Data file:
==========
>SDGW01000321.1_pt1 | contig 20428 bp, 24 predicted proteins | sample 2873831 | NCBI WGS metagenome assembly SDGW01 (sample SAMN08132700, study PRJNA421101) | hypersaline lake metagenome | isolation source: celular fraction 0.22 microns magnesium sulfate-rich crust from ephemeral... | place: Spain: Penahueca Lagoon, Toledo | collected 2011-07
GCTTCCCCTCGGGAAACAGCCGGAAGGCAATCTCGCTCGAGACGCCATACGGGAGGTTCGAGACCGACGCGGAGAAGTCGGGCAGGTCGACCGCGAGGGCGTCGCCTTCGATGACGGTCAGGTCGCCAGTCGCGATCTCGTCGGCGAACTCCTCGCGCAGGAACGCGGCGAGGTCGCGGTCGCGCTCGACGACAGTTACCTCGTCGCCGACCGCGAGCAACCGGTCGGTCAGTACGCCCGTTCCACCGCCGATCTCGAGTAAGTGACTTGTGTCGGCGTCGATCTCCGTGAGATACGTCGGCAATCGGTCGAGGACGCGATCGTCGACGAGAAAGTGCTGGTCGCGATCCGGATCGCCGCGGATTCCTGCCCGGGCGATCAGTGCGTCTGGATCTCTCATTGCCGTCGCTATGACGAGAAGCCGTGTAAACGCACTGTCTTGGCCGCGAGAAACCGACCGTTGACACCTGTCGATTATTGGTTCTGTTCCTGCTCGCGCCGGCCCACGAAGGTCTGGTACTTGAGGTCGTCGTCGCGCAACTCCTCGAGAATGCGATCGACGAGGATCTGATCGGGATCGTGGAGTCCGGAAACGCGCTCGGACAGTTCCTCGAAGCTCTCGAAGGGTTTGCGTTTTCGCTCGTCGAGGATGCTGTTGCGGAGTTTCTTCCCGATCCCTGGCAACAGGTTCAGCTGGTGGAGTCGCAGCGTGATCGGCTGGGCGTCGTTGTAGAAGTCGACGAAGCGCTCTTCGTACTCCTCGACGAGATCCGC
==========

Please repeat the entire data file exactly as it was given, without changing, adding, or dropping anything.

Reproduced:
>SDGW01000321.1_pt1 | contig 20428 bp, 24 predicted proteins | sample 2873831 | NCBI WGS metagenome assembly SDGW01 (sample SAMN08132700, study PRJNA421101) | hypersaline lake metagenome | isolation source: celular fraction 0.22 microns magnesium sulfate-rich crust from ephemeral... | place: Spain: Penahueca Lagoon, Toledo | collected 2011-07
GCTTCCCCTCGGGAAACAGCCGGAAGGCAATCTCGCTCGAGACGCCATACGGGAGGTTCGAGACCGACGCGGAGAAGTCGGGCAGGTCGACCGCGAGGGCGTCGCCTTCGATGACGGTCAGGTCGCCAGTCGCGATCTCGTCGGCGAACTCCTCGCGCAGGAACGCGGCGAGGTCGCGGTCGCGCTCGACGACAGTTACCTCGTCGCCGACCGCGAGCAACCGGTCGGTCAGTACGCCCGTTCCACCGCCGATCTCGAGTAAGTGACTTGTGTCGGCGTCGATCTCCGTGAGATACGTCGGCAATCGGTCGAGGACGCGATCGTCGACGAGAAAGTGCTGGTCGCGATCCGGATCGCCGCGGATTCCTGCCCGGGCGATCAGTGCGTCTGGATCTCTCATTGCCGTCGCTATGACGAGAAGCCGTGTAAACGCACTGTCTTGGCCGCGAGAAACCGACCGTTGACACCTGTCGATTATTGGTTCTGTTCCTGCTCGCGCCGGCCCACGAAGGTCTGGTACTTGAGGTCGTCGTCGCGCAACTCCTCGAGAATGCGATCGACGAGGATCTGATCGGGATCGTGGAGTCCGGAAACGCGCTCGGACAGTTCCTCGAAGCTCTCGAAGGGTTTGCGTTTTCGCTCGTCGAGGATGCTGTTGCGGAGTTTCTTCCCGATCCCTGGCAACAGGTTCAGCTGGTGGAGTCGCAGCGTGATCGGCTGGGCGTCGTTGTAGAAGTCGACGAAGCGCTCTTCGTACTCCTCGACGAGATCCGC